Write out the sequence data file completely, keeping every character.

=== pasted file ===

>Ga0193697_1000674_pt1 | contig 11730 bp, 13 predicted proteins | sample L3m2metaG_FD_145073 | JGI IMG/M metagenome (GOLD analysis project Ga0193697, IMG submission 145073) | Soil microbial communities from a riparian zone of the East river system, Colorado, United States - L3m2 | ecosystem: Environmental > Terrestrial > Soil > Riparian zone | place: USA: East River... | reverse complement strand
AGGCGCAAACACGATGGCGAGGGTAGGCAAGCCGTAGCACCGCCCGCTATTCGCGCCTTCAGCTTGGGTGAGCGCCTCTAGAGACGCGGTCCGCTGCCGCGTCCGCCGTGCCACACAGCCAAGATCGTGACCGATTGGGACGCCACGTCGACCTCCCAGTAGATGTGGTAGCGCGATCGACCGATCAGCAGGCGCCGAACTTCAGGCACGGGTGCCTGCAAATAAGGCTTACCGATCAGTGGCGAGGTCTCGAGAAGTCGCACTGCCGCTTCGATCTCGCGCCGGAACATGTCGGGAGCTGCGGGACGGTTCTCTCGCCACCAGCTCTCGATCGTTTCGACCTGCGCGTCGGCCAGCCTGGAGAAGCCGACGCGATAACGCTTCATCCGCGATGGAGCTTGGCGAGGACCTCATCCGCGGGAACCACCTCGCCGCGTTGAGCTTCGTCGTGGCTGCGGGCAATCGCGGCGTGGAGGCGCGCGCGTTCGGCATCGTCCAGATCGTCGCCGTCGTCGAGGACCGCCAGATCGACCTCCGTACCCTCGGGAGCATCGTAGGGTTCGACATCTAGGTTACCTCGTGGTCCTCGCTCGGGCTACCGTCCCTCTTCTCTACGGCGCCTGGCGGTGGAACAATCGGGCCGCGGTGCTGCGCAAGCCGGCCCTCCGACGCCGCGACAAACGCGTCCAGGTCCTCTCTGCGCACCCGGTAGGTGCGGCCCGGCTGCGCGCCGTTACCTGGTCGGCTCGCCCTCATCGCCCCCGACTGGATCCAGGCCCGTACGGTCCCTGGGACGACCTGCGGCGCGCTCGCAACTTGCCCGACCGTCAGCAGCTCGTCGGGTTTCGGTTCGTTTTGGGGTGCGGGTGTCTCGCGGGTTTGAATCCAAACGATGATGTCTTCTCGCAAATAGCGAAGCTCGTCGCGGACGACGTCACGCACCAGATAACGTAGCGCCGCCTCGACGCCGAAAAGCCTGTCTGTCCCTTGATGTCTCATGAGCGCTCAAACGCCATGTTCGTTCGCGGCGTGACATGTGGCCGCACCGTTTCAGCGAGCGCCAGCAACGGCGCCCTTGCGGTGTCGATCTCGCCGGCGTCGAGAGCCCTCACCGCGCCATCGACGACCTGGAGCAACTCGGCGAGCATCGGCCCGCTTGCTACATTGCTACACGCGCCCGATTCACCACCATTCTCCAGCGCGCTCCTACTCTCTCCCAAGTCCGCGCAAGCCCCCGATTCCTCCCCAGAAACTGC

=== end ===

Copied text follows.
>Ga0193697_1000674_pt1 | contig 11730 bp, 13 predicted proteins | sample L3m2metaG_FD_145073 | JGI IMG/M metagenome (GOLD analysis project Ga0193697, IMG submission 145073) | Soil microbial communities from a riparian zone of the East river system, Colorado, United States - L3m2 | ecosystem: Environmental > Terrestrial > Soil > Riparian zone | place: USA: East River... | reverse complement strand
AGGCGCAAACACGATGGCGAGGGTAGGCAAGCCGTAGCACCGCCCGCTATTCGCGCCTTCAGCTTGGGTGAGCGCCTCTAGAGACGCGGTCCGCTGCCGCGTCCGCCGTGCCACACAGCCAAGATCGTGACCGATTGGGACGCCACGTCGACCTCCCAGTAGATGTGGTAGCGCGATCGACCGATCAGCAGGCGCCGAACTTCAGGCACGGGTGCCTGCAAATAAGGCTTACCGATCAGTGGCGAGGTCTCGAGAAGTCGCACTGCCGCTTCGATCTCGCGCCGGAACATGTCGGGAGCTGCGGGACGGTTCTCTCGCCACCAGCTCTCGATCGTTTCGACCTGCGCGTCGGCCAGCCTGGAGAAGCCGACGCGATAACGCTTCATCCGCGATGGAGCTTGGCGAGGACCTCATCCGCGGGAACCACCTCGCCGCGTTGAGCTTCGTCGTGGCTGCGGGCAATCGCGGCGTGGAGGCGCGCGCGTTCGGCATCGTCCAGATCGTCGCCGTCGTCGAGGACCGCCAGATCGACCTCCGTACCCTCGGGAGCATCGTAGGGTTCGACATCTAGGTTACCTCGTGGTCCTCGCTCGGGCTACCGTCCCTCTTCTCTACGGCGCCTGGCGGTGGAACAATCGGGCCGCGGTGCTGCGCAAGCCGGCCCTCCGACGCCGCGACAAACGCGTCCAGGTCCTCTCTGCGCACCCGGTAGGTGCGGCCCGGCTGCGCGCCGTTACCTGGTCGGCTCGCCCTCATCGCCCCCGACTGGATCCAGGCCCGTACGGTCCCTGGGACGACCTGCGGCGCGCTCGCAACTTGCCCGACCGTCAGCAGCTCGTCGGGTTTCGGTTCGTTTTGGGGTGCGGGTGTCTCGCGGGTTTGAATCCAAACGATGATGTCTTCTCGCAAATAGCGAAGCTCGTCGCGGACGACGTCACGCACCAGATAACGTAGCGCCGCCTCGACGCCGAAAAGCCTGTCTGTCCCTTGATGTCTCATGAGCGCTCAAACGCCATGTTCGTTCGCGGCGTGACATGTGGCCGCACCGTTTCAGCGAGCGCCAGCAACGGCGCCCTTGCGGTGTCGATCTCGCCGGCGTCGAGAGCCCTCACCGCGCCATCGACGACCTGGAGCAACTCGGCGAGCATCGGCCCGCTTGCTACATTGCTACACGCGCCCGATTCACCACCATTCTCCAGCGCGCTCCTACTCTCTCCCAAGTCCGCGCAAGCCCCCGATTCCTCCCCAGAAACTGC